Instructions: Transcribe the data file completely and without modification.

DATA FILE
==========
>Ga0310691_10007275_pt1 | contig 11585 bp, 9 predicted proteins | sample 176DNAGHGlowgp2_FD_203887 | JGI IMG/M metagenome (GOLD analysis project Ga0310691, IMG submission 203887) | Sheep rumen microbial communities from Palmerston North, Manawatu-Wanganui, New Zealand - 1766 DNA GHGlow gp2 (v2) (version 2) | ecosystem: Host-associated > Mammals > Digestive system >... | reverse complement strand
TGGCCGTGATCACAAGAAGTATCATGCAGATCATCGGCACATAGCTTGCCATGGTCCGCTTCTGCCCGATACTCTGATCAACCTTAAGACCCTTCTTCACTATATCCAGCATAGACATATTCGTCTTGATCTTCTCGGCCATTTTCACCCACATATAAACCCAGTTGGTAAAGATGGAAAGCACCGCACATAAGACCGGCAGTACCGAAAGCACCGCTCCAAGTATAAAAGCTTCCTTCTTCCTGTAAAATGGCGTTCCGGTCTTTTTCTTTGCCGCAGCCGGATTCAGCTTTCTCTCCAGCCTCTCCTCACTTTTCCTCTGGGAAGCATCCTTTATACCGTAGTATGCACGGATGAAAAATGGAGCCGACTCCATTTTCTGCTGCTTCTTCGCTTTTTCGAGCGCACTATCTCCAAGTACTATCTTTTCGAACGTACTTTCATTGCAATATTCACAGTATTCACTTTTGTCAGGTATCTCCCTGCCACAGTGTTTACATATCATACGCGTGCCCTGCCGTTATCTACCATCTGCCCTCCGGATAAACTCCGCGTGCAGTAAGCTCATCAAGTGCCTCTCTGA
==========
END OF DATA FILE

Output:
>Ga0310691_10007275_pt1 | contig 11585 bp, 9 predicted proteins | sample 176DNAGHGlowgp2_FD_203887 | JGI IMG/M metagenome (GOLD analysis project Ga0310691, IMG submission 203887) | Sheep rumen microbial communities from Palmerston North, Manawatu-Wanganui, New Zealand - 1766 DNA GHGlow gp2 (v2) (version 2) | ecosystem: Host-associated > Mammals > Digestive system >... | reverse complement strand
TGGCCGTGATCACAAGAAGTATCATGCAGATCATCGGCACATAGCTTGCCATGGTCCGCTTCTGCCCGATACTCTGATCAACCTTAAGACCCTTCTTCACTATATCCAGCATAGACATATTCGTCTTGATCTTCTCGGCCATTTTCACCCACATATAAACCCAGTTGGTAAAGATGGAAAGCACCGCACATAAGACCGGCAGTACCGAAAGCACCGCTCCAAGTATAAAAGCTTCCTTCTTCCTGTAAAATGGCGTTCCGGTCTTTTTCTTTGCCGCAGCCGGATTCAGCTTTCTCTCCAGCCTCTCCTCACTTTTCCTCTGGGAAGCATCCTTTATACCGTAGTATGCACGGATGAAAAATGGAGCCGACTCCATTTTCTGCTGCTTCTTCGCTTTTTCGAGCGCACTATCTCCAAGTACTATCTTTTCGAACGTACTTTCATTGCAATATTCACAGTATTCACTTTTGTCAGGTATCTCCCTGCCACAGTGTTTACATATCATACGCGTGCCCTGCCGTTATCTACCATCTGCCCTCCGGATAAACTCCGCGTGCAGTAAGCTCATCAAGTGCCTCTCTGA